Alexander Fraser, 8th Lord of Philorth founded and financed a University to help to bring the town into the mainstream of public life in Scotland, its charter granted in 1592 – but it seems to have been very unlucky.

Fraser’s development plans however incurred huge debts forcing him to sell part of his estate, immediately reducing the university’s income.

The first and only University Principal was Edinburgh-born Charles Ferme, who soon after arrival in 1598 was imprisoned by the crown for his involvement in a series of protests within the church. Daring tales of escape followed – twice from Doune Castle – before exile on the Isle of Bute. Ferme was restored to his position in 1609, but died in 1617.

The University was closed by 1616, having failed, unsurprisingly, to survive these managerial and financial challenges.

The building itself is described as 3 storey and ‘quadrangular’, its exact location long forgotten.  The most likely location is thought to be at College Bounds,  between the site of the now demolished Alexandra Hotel, and Barrasgate Road, because sculptured stones, including the ‘Moses Stone’ – dated 1613 –  found in earlier buildings here are thought to be relics of the University.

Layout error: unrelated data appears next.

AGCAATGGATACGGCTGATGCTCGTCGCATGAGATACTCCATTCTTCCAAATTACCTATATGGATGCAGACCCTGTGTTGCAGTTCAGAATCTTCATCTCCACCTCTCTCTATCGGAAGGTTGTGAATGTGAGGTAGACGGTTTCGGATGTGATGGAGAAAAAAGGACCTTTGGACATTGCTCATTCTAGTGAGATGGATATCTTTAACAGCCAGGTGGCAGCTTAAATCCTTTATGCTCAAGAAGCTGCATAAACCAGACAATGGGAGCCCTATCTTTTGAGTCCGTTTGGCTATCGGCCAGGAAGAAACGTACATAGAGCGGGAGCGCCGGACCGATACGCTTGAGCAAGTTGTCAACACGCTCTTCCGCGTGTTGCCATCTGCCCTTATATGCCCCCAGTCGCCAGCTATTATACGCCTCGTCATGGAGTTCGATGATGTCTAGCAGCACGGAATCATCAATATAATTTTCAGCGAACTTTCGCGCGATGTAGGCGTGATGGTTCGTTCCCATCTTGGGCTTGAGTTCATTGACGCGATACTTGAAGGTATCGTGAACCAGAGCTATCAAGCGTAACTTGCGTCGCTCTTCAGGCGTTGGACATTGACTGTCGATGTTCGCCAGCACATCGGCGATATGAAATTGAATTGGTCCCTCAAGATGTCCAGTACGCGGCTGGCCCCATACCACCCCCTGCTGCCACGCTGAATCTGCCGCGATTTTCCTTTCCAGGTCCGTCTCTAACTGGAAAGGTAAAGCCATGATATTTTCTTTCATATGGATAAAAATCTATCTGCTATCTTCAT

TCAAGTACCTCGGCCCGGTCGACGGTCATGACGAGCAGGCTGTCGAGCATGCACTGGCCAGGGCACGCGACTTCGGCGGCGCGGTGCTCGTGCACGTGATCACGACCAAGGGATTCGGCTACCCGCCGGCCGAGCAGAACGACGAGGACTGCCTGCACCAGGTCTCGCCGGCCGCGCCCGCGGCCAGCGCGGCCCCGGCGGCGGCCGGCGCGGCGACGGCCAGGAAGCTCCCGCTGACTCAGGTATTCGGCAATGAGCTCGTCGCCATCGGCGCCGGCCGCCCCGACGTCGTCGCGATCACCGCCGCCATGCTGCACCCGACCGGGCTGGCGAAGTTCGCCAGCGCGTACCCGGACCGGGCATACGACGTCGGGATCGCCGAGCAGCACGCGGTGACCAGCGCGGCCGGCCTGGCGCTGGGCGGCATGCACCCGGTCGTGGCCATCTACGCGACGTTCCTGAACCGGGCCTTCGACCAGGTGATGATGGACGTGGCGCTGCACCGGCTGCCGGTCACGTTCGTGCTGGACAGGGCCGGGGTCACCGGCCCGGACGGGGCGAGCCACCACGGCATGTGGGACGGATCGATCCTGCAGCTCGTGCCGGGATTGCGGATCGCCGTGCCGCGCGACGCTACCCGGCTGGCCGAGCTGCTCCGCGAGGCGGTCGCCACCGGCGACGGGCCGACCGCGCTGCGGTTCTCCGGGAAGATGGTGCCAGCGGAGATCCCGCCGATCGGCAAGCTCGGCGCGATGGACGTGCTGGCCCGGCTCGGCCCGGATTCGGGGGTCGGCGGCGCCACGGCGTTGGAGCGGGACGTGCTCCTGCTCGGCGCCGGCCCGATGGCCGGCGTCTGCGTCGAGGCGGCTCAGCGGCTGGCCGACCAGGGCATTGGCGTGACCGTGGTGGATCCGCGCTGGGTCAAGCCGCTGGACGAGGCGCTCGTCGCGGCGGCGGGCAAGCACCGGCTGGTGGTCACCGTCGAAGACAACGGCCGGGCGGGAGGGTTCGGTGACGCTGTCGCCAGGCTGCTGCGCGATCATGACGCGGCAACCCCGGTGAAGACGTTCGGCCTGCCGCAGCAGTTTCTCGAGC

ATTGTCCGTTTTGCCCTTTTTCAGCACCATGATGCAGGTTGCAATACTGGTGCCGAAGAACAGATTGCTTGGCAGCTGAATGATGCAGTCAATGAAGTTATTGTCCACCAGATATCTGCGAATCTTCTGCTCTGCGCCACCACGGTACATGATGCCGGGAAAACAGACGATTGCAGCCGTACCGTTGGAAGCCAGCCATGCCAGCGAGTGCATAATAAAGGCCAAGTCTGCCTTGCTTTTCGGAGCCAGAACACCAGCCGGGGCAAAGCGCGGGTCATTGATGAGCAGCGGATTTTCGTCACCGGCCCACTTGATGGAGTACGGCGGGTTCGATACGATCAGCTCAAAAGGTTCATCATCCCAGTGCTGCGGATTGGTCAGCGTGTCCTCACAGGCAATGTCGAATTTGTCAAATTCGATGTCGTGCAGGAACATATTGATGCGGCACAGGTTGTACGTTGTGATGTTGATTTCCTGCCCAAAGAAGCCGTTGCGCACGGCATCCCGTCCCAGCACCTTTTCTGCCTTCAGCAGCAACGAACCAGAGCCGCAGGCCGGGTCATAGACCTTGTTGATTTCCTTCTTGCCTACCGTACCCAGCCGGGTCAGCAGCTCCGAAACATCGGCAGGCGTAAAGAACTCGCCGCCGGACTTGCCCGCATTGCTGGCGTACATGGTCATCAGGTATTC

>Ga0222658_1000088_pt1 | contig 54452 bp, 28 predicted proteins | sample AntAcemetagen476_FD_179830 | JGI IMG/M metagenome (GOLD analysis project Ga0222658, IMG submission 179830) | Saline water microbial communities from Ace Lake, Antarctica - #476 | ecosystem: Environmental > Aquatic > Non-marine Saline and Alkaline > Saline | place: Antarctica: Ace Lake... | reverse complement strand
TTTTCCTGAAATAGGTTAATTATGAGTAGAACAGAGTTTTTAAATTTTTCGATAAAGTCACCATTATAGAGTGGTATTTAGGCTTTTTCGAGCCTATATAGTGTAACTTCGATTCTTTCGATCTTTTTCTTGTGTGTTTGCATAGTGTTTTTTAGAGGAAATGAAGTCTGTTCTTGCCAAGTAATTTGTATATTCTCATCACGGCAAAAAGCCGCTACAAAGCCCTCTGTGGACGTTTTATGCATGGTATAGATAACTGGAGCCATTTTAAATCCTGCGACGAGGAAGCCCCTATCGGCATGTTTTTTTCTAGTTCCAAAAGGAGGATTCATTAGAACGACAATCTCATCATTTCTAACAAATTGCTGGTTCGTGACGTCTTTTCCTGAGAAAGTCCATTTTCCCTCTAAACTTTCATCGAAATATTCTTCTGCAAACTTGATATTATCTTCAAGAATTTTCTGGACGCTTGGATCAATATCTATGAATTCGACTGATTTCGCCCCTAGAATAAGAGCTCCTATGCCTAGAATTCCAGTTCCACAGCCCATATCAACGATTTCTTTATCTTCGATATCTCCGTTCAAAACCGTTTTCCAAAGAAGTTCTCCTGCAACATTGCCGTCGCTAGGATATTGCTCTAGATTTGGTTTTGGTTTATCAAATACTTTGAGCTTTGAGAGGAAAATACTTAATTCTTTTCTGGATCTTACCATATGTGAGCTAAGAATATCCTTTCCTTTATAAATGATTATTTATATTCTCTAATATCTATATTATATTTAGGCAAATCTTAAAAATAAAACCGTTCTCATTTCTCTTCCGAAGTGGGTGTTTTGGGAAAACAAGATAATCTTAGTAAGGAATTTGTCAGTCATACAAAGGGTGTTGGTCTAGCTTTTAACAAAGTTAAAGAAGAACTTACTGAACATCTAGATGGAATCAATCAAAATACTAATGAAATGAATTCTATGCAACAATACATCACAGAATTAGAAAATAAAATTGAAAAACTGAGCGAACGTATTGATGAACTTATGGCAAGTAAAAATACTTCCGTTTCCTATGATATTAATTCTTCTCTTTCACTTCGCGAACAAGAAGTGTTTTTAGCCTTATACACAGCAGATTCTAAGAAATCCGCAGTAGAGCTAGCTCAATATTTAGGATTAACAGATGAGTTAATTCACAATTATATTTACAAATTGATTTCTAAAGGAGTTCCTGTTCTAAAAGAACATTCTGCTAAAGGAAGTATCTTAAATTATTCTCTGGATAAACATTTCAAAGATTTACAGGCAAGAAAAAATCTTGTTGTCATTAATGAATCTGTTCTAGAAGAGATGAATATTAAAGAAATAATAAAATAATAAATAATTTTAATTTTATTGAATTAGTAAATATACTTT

This relief depicts Moses receiving the ten commandments, and we don’t, of course, know who carved it.

It was at one time set above the door of the parish school,  then incorporated into the wall of the South Kirk. In 1969 the stone was finally re-positioned inside the kirk, where you can still visit it.

It’s well worth a look – you can see where the artist has planned and revised the layout and wording of the commandments – reminding us that this stone did not drop from the sky, but was made by a living person.

1613 was the date of Sir Alexander Fraser of Philorth’s contract with the feuars of the Broch. The town council and merchant guild were established and the right to hold markets and annual fairs awarded. I like to think that the model for ‘Moses’ was Alexander Fraser himself, in the act of handing over the contract.

Another carved stone thought to be from the University can be seen in Fraserburgh Heritage Centre.